golf

PGA pros from across America set to settle national championship in Myrtle Beach

ablondin@thesunnews.comJune 20, 2014 

  • Opportunity of a lifetime

    The number of club professionals making the cut each year in the PGA Championship since the number qualifying from the PPNC decreased from 25 to 20 in 2006.

    YearMade cutBest finish
    20130N/A
    20120N/A
    20111Mike Small, t69th
    20101Rob Labritz, t68th
    20091Greg Bisconti, 74th
    20080N/A
    20072Mike Small, t69th
    20062Don Yrene, t68th

  • Golf Channel broadcasts

    First Round | Sunday 5-7 p.m.

    Replay | Monday, 3:30-5:30 a.m.

    Second Round | Monday 3:30-6:00 p.m.

    Replay | Tuesday 3-5 a.m.

    Third Round | Tuesday 3:30-6:30 p.m.

    Replay | Wednesday 3-5 a.m.

    Final Round | Wednesday 2-5 p.m.

    Replay | Thursday 2-4 a.m.

The 312 PGA of America club and teaching professionals from across the country who have traveled to Myrtle Beach this week have reached the annual national championship of their organization.

But they’re hoping this isn’t the final competitive stop this year. If they play well enough, they’ll be making reservations in Louisville, Ky., in August.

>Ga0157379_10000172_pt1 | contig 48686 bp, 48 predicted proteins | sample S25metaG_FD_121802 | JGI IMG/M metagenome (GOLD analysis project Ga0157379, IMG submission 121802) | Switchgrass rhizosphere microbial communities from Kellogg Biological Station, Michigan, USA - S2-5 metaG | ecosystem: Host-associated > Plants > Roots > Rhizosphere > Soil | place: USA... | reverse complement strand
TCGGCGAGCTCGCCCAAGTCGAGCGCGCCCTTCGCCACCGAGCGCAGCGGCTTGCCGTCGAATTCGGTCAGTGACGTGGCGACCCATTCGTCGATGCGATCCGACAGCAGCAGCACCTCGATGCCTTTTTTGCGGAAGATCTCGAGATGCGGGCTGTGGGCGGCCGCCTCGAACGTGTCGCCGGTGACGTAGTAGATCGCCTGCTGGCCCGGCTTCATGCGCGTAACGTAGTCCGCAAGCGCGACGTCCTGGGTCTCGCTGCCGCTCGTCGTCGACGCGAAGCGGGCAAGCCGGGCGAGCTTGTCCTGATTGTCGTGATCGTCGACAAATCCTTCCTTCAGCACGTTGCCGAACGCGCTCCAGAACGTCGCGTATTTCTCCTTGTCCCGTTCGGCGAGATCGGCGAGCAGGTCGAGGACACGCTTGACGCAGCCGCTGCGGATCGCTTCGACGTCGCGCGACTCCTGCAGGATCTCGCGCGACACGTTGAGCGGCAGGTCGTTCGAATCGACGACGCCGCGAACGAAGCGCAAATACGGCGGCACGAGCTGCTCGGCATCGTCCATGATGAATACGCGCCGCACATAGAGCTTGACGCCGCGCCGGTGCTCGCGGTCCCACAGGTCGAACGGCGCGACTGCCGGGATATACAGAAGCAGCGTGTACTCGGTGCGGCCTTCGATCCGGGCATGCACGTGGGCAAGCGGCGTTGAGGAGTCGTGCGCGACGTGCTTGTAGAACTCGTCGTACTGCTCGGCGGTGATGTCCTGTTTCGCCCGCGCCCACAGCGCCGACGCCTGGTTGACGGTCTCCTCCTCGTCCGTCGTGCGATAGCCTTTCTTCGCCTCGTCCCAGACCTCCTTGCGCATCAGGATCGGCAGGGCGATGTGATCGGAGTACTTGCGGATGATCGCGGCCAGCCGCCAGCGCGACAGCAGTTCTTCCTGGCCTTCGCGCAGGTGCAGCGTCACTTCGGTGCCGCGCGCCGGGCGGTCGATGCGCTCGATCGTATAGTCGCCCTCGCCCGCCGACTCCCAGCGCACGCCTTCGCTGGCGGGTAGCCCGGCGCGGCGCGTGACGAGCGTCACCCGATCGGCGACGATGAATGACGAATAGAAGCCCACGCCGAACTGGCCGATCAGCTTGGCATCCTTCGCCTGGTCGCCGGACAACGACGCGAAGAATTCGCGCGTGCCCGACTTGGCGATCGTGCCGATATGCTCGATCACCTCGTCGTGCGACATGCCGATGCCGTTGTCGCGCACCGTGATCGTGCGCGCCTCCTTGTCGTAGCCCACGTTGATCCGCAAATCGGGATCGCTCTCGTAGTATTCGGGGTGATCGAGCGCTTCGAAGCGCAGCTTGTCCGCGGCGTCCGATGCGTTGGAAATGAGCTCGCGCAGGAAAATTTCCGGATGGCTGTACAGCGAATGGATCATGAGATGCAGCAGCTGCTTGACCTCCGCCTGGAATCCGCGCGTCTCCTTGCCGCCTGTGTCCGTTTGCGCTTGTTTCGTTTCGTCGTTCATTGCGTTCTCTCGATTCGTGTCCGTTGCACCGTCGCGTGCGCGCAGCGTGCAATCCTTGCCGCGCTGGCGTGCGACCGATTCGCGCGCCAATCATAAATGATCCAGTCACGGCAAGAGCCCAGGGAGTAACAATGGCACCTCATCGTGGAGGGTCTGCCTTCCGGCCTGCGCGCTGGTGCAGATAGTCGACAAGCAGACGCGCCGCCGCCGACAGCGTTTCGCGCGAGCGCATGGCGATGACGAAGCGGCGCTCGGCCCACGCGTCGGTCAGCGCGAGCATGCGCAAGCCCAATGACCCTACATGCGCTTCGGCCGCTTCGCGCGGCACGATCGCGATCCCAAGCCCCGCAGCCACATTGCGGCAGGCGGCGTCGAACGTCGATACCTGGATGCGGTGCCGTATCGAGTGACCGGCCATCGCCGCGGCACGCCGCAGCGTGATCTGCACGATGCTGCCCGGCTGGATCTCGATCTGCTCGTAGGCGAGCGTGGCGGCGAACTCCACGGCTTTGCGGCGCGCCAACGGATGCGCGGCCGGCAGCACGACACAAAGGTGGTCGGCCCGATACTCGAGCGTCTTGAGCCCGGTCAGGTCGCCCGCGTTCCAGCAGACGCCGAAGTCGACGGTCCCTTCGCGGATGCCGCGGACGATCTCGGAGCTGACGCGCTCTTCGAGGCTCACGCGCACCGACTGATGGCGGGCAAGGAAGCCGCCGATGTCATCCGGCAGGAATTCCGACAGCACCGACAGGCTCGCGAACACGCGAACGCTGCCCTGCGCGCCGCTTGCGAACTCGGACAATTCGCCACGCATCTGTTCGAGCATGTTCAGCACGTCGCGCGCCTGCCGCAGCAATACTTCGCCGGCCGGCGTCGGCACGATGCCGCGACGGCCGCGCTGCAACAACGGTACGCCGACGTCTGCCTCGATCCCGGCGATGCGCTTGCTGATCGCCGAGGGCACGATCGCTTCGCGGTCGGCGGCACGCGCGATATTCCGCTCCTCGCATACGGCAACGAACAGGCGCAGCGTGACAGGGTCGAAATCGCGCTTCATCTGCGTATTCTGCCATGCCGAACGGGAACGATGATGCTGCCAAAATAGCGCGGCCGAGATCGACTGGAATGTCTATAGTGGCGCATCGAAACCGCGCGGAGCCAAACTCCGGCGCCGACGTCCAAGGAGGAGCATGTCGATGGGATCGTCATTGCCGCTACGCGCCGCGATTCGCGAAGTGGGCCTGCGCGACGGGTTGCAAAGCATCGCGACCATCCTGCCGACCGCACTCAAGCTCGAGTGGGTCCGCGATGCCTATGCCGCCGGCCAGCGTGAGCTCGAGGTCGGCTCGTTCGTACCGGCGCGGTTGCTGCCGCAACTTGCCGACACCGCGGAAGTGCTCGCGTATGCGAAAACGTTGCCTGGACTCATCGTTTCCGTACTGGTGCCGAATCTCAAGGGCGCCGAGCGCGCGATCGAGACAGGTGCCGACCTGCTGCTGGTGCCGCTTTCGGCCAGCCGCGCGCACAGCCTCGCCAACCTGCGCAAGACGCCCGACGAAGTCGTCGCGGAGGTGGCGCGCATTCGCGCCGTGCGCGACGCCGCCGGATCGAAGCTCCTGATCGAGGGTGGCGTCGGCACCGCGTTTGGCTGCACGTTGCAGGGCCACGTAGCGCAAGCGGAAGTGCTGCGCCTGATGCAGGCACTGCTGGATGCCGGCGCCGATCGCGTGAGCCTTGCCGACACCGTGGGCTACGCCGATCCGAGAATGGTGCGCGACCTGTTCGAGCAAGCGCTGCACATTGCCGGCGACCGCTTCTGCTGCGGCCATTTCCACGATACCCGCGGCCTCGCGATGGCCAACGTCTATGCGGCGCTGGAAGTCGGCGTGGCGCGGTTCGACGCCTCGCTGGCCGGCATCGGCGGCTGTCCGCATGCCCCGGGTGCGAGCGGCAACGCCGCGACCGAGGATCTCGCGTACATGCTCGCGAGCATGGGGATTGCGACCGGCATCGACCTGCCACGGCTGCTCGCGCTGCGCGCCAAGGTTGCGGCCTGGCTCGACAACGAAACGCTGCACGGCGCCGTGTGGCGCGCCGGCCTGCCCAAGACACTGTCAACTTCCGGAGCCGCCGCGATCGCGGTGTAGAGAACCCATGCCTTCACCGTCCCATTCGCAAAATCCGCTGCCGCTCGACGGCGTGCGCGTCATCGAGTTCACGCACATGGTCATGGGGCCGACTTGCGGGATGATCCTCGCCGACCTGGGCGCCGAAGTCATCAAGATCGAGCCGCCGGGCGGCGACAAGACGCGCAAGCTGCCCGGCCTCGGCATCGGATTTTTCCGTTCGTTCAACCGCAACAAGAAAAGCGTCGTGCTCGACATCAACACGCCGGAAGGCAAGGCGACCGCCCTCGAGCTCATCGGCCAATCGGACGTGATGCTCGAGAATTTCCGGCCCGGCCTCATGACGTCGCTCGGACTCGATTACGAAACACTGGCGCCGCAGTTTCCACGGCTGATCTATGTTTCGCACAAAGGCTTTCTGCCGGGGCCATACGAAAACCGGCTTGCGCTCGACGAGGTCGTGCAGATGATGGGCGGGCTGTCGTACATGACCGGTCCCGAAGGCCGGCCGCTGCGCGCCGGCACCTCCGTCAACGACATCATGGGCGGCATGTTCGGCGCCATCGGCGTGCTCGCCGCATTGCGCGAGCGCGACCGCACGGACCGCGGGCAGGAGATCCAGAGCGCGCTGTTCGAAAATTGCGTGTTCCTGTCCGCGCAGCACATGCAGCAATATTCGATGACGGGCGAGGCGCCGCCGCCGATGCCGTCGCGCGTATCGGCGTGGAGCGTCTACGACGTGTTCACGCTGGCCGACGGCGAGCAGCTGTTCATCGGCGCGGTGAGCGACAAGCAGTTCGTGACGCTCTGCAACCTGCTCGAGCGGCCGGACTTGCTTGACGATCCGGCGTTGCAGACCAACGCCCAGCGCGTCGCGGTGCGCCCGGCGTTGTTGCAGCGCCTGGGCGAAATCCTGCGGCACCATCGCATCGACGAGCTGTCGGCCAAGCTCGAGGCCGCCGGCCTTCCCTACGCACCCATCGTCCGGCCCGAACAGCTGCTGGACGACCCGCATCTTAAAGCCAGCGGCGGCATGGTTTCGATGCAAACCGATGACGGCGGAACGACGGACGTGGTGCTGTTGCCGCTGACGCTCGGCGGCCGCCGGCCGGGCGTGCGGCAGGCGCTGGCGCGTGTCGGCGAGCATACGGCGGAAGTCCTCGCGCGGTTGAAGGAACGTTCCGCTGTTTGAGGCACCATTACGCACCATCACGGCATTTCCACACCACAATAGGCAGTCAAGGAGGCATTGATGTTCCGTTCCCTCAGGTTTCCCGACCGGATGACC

The top 20 finishers in the 47th PGA Professional National Championship at The Dunes Golf & Beach Club and Grande Dunes Resort Course from Sunday through Wednesday will qualify for the $10 million PGA Championship.

“It’s a fantastic opportunity to compete against the best players in the world,” said defending champion Rod Perry of Crane Lakes Golf & Country Club in Port Orange, Fla., one of the 20 club pros who played in last year’s PGA Championship at Oak Hill Country Club in Rochester, N.Y.

Club pros haven’t fared well in the PGA Championship, which is staged by the PGA of America, particularly since the number of qualifiers from the PPNC dropped from 25 to 20 in 2006. Only eight of 160 in that time have made the cut, with a tie for 68th the best finish.

But it’s still the opportunity of a lifetime, and there’s that chance that a player catches lightning in a bottle.

“It’s going to happen sometime,” Perry said. “I know the historical record of club professionals playing in the PGA Championship probably hasn’t been one that we want to really divulge, but in due time I think what you’ll see is a club professional play extremely well in one of the majors and make some headlines.”

In the final two years of the top 25 making the PGA Championship, Chip Sullivan tied for 31st in 2004 out of three club pros making the cut, and Steve Schneiter tied for 40th in 2005.

This year’s PPNC participants represent 43 states and are among 3,700 PGA professionals who competed in qualifying. The Carolinas PGA, the largest of the PGA’s 41 sections, has 10 players in the event, though none from the Grand Strand.

Both courses will host the first two rounds and The Dunes Club will host the final two rounds exclusively after the field is cut to the low 70 scores and ties.